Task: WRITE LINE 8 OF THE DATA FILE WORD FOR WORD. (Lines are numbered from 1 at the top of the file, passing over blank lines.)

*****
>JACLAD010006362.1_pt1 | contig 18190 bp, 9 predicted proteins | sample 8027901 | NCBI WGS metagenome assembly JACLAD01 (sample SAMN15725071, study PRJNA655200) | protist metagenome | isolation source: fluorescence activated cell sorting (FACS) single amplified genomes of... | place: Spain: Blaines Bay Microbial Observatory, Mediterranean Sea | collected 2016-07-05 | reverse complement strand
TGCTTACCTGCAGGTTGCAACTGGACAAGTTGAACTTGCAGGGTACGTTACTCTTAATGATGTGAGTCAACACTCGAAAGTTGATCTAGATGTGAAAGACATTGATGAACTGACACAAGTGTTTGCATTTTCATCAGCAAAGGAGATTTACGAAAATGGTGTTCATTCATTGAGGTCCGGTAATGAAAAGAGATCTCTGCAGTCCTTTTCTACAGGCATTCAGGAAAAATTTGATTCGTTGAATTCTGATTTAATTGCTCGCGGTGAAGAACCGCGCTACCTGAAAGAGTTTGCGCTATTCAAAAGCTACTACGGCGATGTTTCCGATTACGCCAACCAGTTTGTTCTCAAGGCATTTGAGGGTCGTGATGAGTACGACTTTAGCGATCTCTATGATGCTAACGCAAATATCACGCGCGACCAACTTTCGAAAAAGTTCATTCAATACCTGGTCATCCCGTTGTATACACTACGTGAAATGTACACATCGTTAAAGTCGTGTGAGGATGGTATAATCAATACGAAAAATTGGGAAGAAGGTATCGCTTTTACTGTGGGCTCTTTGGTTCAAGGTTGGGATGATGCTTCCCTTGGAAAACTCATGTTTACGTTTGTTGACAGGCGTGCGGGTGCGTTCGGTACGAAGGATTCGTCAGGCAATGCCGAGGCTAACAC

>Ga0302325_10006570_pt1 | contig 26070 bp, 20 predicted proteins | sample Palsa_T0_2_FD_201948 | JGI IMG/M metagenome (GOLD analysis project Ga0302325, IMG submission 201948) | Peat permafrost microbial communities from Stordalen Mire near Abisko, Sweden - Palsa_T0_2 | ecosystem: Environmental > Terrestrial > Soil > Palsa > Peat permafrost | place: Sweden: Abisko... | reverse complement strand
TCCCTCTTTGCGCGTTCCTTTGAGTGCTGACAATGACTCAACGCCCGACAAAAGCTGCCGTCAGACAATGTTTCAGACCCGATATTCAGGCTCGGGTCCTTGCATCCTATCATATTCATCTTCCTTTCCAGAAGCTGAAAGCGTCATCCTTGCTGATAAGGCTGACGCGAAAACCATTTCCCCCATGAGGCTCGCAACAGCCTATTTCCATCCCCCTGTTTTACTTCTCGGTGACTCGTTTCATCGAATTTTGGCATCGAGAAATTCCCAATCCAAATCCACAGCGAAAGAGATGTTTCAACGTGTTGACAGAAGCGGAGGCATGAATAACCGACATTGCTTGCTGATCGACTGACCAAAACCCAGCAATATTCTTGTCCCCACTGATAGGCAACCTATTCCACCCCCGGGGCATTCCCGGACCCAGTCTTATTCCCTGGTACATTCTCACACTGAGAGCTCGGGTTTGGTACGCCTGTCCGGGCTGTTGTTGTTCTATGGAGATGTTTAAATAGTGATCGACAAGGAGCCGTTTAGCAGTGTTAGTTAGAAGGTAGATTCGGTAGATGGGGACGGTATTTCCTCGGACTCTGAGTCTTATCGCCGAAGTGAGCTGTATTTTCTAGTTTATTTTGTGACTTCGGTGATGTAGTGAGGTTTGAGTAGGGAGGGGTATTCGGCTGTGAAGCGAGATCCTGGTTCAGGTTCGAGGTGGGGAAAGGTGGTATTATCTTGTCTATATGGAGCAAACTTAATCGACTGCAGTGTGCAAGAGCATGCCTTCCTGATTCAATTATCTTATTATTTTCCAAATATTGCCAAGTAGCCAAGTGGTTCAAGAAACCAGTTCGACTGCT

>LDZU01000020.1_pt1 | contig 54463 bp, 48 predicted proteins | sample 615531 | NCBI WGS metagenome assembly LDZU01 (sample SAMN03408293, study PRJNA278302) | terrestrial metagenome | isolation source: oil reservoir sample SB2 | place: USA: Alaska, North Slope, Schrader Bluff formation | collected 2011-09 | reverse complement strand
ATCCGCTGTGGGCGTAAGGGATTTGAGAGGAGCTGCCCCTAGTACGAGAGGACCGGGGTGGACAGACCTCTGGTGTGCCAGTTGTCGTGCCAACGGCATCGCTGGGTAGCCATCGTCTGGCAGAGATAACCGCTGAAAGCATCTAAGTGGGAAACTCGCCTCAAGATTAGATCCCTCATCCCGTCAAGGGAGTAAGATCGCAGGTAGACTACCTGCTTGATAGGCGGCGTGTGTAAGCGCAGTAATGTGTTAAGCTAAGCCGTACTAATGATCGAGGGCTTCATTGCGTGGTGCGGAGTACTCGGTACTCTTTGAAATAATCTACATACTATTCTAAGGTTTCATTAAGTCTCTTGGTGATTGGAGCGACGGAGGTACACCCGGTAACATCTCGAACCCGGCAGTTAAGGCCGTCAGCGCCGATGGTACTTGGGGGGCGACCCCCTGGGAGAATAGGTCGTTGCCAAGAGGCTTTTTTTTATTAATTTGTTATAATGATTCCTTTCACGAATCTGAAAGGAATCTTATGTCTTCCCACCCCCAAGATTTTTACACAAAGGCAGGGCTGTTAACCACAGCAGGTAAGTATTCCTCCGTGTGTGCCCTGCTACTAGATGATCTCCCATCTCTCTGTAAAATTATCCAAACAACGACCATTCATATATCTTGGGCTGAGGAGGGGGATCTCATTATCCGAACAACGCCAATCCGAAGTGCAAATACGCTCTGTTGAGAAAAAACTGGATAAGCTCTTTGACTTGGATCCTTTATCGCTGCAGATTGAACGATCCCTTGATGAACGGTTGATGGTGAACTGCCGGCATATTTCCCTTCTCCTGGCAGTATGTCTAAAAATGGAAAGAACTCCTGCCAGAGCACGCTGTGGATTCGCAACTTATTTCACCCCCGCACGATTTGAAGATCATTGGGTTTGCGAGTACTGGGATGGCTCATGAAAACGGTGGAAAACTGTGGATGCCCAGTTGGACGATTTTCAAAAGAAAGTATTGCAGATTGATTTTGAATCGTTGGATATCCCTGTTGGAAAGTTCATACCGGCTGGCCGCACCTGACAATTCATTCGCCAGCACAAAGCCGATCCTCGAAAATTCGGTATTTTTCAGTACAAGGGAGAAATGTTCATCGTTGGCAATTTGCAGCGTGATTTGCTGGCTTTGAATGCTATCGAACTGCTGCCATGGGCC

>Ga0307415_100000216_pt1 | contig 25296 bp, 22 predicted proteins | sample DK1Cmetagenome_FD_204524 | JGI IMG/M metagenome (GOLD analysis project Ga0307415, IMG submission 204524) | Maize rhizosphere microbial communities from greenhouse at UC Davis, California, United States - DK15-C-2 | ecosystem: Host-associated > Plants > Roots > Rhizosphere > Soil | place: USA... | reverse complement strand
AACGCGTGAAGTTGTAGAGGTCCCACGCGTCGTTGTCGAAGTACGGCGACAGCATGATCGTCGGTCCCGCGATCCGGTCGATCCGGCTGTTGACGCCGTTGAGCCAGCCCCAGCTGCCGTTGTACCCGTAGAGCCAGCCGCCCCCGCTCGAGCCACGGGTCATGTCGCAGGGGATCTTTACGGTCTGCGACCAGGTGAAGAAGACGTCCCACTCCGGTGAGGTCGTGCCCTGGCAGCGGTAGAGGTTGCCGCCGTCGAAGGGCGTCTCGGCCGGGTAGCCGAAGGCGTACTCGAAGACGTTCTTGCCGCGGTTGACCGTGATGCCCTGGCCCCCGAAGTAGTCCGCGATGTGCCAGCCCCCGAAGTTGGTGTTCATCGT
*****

AACGCGTGAAGTTGTAGAGGTCCCACGCGTCGTTGTCGAAGTACGGCGACAGCATGATCGTCGGTCCCGCGATCCGGTCGATCCGGCTGTTGACGCCGTTGAGCCAGCCCCAGCTGCCGTTGTACCCGTAGAGCCAGCCGCCCCCGCTCGAGCCACGGGTCATGTCGCAGGGGATCTTTACGGTCTGCGACCAGGTGAAGAAGACGTCCCACTCCGGTGAGGTCGTGCCCTGGCAGCGGTAGAGGTTGCCGCCGTCGAAGGGCGTCTCGGCCGGGTAGCCGAAGGCGTACTCGAAGACGTTCTTGCCGCGGTTGACCGTGATGCCCTGGCCCCCGAAGTAGTCCGCGATGTGCCAGCCCCCGAAGTTGGTGTTCATCGT